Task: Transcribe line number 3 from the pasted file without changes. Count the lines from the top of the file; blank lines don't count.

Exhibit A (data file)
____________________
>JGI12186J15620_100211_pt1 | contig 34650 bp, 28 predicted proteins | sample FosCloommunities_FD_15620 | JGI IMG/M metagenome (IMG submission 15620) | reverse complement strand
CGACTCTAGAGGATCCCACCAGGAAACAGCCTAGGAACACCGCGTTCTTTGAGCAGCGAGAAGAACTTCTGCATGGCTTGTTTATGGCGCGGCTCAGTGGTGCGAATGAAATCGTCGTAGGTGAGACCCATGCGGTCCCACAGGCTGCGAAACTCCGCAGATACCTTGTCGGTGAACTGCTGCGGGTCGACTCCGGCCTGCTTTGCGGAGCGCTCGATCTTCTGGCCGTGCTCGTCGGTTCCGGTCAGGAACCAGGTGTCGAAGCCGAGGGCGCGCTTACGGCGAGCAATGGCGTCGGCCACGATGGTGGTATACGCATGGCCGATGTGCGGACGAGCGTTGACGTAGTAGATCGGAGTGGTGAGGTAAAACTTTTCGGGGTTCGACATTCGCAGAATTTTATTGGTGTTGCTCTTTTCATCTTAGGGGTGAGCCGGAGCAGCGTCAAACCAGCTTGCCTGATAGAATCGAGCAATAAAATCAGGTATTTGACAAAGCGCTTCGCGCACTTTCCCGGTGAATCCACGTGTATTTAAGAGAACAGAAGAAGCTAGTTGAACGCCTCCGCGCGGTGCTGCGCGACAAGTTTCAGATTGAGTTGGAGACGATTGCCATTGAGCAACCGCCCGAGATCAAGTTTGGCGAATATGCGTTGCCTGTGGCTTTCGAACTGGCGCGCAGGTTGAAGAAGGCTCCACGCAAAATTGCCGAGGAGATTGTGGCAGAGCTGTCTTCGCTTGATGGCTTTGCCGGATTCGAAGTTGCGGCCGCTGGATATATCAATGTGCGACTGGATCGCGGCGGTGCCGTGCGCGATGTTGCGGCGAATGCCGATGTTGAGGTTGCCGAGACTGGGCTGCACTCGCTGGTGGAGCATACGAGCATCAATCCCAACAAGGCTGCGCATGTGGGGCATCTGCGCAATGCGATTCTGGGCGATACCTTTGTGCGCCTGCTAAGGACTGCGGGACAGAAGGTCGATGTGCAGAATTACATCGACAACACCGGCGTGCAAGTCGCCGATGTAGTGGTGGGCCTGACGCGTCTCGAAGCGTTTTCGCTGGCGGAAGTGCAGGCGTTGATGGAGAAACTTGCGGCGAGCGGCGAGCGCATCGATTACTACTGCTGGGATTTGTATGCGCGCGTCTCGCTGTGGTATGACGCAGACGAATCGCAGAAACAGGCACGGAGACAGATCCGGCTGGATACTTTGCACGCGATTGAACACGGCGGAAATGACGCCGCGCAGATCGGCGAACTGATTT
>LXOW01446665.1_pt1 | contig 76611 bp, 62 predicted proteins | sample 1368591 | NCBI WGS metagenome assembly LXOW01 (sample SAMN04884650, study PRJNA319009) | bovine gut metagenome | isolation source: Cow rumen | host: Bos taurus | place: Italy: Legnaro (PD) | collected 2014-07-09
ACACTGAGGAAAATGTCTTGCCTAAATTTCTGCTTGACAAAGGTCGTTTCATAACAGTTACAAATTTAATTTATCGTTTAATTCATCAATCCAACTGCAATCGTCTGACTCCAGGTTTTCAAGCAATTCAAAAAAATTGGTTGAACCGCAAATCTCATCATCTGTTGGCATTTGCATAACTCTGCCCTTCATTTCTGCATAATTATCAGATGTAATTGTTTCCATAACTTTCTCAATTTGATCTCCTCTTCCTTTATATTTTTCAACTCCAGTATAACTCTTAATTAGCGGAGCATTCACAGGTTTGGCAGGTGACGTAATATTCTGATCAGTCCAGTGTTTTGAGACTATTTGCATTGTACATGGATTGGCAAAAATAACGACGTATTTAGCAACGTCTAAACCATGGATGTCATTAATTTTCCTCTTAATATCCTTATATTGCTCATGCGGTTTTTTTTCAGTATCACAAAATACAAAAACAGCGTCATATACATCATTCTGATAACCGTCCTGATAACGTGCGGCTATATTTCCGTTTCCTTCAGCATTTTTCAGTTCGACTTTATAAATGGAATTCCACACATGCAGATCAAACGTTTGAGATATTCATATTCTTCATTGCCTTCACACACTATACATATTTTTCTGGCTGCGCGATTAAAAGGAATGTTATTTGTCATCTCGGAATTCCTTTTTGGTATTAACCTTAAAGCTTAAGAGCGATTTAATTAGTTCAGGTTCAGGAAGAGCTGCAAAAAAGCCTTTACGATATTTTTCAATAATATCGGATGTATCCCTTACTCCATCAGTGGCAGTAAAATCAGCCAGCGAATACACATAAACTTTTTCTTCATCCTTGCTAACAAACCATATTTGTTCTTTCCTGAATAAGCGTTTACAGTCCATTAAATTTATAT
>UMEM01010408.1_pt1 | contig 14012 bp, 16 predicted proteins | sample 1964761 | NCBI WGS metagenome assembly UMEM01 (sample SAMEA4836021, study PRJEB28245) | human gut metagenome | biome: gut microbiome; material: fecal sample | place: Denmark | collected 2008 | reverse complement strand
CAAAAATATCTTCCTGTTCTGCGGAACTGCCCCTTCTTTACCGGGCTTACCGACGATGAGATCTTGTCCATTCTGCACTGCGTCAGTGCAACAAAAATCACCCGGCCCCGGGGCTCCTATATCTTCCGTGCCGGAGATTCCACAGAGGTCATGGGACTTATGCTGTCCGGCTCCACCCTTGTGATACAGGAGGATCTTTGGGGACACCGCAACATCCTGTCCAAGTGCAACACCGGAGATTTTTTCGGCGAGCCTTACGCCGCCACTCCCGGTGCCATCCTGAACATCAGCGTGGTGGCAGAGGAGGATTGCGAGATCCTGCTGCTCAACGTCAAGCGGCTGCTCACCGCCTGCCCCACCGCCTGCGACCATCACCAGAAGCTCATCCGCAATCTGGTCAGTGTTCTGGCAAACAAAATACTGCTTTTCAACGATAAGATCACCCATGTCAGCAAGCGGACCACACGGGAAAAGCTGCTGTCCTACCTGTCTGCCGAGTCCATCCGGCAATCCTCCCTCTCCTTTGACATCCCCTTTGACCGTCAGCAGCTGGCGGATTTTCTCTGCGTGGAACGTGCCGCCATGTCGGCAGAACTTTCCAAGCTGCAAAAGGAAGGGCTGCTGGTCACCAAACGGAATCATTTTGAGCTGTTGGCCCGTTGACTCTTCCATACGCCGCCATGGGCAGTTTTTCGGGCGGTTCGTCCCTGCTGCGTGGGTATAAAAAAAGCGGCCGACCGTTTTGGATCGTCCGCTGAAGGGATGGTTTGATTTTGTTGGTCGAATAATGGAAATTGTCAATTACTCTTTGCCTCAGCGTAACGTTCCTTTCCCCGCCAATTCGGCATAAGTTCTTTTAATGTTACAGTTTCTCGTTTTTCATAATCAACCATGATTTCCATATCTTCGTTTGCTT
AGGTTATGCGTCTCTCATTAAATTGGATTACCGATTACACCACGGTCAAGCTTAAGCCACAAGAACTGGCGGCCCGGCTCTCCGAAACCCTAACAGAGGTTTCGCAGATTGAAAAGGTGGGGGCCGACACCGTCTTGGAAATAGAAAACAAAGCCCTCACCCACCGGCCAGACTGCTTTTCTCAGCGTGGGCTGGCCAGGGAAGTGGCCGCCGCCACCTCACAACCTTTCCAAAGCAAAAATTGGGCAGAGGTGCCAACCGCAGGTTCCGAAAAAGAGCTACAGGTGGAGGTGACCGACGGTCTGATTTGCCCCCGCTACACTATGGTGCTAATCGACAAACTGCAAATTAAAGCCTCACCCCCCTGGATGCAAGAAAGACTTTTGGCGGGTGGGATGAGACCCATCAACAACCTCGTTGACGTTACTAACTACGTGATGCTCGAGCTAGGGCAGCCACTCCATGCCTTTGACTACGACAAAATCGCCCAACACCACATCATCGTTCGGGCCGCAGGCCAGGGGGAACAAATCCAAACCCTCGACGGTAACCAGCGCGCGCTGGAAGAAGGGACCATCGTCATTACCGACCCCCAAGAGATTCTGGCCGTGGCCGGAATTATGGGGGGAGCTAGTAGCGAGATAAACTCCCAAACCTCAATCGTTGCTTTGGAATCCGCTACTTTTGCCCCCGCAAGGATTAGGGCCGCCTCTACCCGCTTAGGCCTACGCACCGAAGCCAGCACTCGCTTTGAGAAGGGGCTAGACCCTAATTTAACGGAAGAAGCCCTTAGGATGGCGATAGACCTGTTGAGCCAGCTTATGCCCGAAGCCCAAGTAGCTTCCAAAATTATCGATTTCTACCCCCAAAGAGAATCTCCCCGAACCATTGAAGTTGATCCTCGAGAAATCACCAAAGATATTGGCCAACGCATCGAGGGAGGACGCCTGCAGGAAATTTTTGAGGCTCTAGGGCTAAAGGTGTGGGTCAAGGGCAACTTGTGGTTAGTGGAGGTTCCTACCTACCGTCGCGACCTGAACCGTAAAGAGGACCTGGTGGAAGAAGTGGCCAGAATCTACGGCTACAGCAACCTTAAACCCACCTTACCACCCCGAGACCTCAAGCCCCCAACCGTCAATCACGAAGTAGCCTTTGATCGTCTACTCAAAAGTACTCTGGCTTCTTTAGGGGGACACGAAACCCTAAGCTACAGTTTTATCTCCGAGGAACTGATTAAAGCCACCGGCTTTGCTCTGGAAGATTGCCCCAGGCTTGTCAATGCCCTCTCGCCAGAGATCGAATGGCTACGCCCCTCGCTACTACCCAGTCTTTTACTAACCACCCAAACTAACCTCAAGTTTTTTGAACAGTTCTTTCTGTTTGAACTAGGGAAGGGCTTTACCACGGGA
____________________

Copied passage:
>LXOW01446665.1_pt1 | contig 76611 bp, 62 predicted proteins | sample 1368591 | NCBI WGS metagenome assembly LXOW01 (sample SAMN04884650, study PRJNA319009) | bovine gut metagenome | isolation source: Cow rumen | host: Bos taurus | place: Italy: Legnaro (PD) | collected 2014-07-09